“He can make you feel ten feet tall before you go out for a game, and every player likes to feel that.”

Warm words of praise for Ireland manager Martin O'Neill from Richard Keogh earlier in the week, and when you play in the centre of defence, that is a pretty decent height advantage.

“I really feel like he has helped me take my game to another level,” Keogh continued. “He is very good at knowing what your strengths are, what your weaknesses are and knowing what makes you tick as a person.

“We’re very lucky to have him. He has been great for the country, been great for this group" - Richard Keogh

“It’s quite hard to find that in managers. Man management is a skill and an art and I think the gaffer is very good at it.”

O’Neill’s international career has been a short, sharp learning curve, but the one thing that the Derry native could immediately draw on from his extensive and successful club career was his undoubted skills in people management.

Leading by example, the manager’s passion and drive took immediate effect on his squad as the Irish spirit rose from the ashes to inspire the team throughout the qualifying campaign.

A slow steady start gained momentum throughout the campaign, while also experiencing a bit of luck with late goals in Georgia, Germany and in the home fixture against Poland.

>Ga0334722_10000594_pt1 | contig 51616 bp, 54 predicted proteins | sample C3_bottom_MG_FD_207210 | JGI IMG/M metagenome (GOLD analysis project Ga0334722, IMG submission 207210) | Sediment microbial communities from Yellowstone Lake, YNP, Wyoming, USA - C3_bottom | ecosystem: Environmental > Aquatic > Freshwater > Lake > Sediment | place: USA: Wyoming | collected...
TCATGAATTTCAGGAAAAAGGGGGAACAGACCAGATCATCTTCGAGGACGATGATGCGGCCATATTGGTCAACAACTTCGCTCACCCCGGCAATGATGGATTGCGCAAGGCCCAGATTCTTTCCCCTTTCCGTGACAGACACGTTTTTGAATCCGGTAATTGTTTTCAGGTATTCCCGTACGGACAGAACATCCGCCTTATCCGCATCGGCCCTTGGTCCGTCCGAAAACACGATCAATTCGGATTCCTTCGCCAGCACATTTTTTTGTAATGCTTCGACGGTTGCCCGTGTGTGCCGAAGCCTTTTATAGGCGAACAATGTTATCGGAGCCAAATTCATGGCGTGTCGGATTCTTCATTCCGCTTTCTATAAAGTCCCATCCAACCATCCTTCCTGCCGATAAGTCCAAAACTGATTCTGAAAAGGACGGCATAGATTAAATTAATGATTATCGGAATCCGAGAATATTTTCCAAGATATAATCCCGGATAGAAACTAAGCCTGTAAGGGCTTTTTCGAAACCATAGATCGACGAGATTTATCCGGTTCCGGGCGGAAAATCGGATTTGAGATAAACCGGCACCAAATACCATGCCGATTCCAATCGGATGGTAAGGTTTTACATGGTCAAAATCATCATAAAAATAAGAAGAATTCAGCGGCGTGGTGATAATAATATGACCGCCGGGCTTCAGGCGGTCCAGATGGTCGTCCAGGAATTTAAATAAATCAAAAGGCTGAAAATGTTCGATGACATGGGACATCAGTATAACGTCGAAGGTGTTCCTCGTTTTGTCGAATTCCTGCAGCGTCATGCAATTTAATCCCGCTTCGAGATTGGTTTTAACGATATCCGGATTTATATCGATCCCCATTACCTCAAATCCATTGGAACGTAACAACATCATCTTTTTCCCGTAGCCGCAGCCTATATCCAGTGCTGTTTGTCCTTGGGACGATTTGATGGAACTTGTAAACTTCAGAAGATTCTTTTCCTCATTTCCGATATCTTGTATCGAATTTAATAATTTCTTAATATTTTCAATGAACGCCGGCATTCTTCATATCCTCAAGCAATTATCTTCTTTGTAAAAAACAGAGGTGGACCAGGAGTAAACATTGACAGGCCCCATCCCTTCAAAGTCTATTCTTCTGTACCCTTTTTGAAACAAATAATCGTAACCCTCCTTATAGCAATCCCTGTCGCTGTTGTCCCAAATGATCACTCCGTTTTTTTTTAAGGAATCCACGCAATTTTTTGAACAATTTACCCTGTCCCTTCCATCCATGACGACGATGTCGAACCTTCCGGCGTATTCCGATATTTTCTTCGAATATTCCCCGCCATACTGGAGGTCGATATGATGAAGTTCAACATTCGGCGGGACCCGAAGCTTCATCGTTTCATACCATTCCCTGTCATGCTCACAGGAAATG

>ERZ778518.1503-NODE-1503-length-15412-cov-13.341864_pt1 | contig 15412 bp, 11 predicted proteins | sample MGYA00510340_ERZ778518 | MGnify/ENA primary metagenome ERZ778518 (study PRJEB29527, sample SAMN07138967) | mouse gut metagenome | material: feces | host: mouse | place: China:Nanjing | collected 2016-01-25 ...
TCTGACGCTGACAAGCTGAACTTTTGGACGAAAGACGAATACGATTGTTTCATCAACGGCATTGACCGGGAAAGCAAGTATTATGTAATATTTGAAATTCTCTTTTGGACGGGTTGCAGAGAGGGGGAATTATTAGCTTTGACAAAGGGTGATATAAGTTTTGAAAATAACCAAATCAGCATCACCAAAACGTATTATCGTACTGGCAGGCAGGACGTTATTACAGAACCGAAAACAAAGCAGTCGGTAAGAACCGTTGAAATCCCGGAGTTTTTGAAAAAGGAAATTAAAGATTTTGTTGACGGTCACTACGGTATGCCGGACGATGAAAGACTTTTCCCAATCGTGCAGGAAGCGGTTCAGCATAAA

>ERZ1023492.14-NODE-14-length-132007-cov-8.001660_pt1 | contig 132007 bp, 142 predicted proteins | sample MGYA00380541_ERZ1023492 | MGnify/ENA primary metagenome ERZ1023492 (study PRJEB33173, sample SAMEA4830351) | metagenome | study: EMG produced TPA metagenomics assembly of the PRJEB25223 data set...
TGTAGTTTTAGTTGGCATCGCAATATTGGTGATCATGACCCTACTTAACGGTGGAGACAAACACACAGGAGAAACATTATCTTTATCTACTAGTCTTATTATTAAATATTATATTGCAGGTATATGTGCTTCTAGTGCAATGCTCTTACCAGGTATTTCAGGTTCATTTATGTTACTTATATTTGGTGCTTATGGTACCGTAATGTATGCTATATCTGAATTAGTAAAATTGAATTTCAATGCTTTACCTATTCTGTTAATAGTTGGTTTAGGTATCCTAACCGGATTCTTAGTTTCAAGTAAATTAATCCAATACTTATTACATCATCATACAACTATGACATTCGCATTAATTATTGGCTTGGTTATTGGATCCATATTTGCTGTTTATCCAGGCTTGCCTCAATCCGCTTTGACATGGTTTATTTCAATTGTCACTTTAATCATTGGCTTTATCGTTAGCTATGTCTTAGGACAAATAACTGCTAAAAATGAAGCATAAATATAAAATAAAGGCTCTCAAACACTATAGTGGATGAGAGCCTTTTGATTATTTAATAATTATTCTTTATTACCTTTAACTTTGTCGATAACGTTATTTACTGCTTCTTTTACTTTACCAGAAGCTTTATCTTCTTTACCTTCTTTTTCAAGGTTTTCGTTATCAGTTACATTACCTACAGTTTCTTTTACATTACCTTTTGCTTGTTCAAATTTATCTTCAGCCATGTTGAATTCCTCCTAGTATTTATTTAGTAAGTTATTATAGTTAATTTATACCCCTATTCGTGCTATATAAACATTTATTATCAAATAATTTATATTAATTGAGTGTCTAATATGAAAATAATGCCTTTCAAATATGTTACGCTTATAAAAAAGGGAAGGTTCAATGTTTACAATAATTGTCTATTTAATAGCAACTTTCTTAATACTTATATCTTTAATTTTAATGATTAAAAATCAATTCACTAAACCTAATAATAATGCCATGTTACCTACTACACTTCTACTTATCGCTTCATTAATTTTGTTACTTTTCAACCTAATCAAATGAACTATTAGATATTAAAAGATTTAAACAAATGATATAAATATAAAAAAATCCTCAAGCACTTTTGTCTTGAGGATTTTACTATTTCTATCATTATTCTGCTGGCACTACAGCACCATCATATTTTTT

And then Germany happened.

So by the time the Euro 2016 play-off came around, this Ireland side were ready, confident and capable of winning a two-legged encounter against a perceived similar side, Bosnia-Herzegovina.

And so it proved.

Not long before O’Neill’s arrival, the deflated Ireland team were scrapping themselves off the floor of a Poznan dressing room, having been battered and bruised at Euro 2012.

And the failed World Cup 2014 campaign that followed confirmed that change was needed, so now the ball was back in the FAI’s court; the next decision was vital.

Another ageing, high-profile, foreign manager who was looking for a part-time project to ease into retirement?

Richard Keogh and Martin O'Neill

Thankfully they got it right and their patience was rewarded when they employed a proud Irish man with a stellar record of spirit and success, who was once told by his father to walk to Glasgow, if he had to, to take the Celtic job.

Euro 2016 was possibly no more than an aspiration, but O’Neill proved a quick learner and qualified for a major tournament at the first time of asking, albeit as a result of UEFA increasing this championship from 16 to 24 teams.

So what can we expect of this summer’s showpiece?

"...some of these underdogs are going to go far in the tournament – whether either of the Irish sides can make that breakthrough remains to be seen"

A tough group, drawn against Italy and one of the tournament favourites, Belgium, and a squad lacking any real star quality, the Irish could possibly be forgiven for treating the championships like a lap of honour for two-years of hard graft qualifying.

But that is not the O’Neill way.

O’Neill’s managerial qualities actually level the playing field in these opening games and he probably brings more to his side than any of his Group E counterparts do to their respective teams.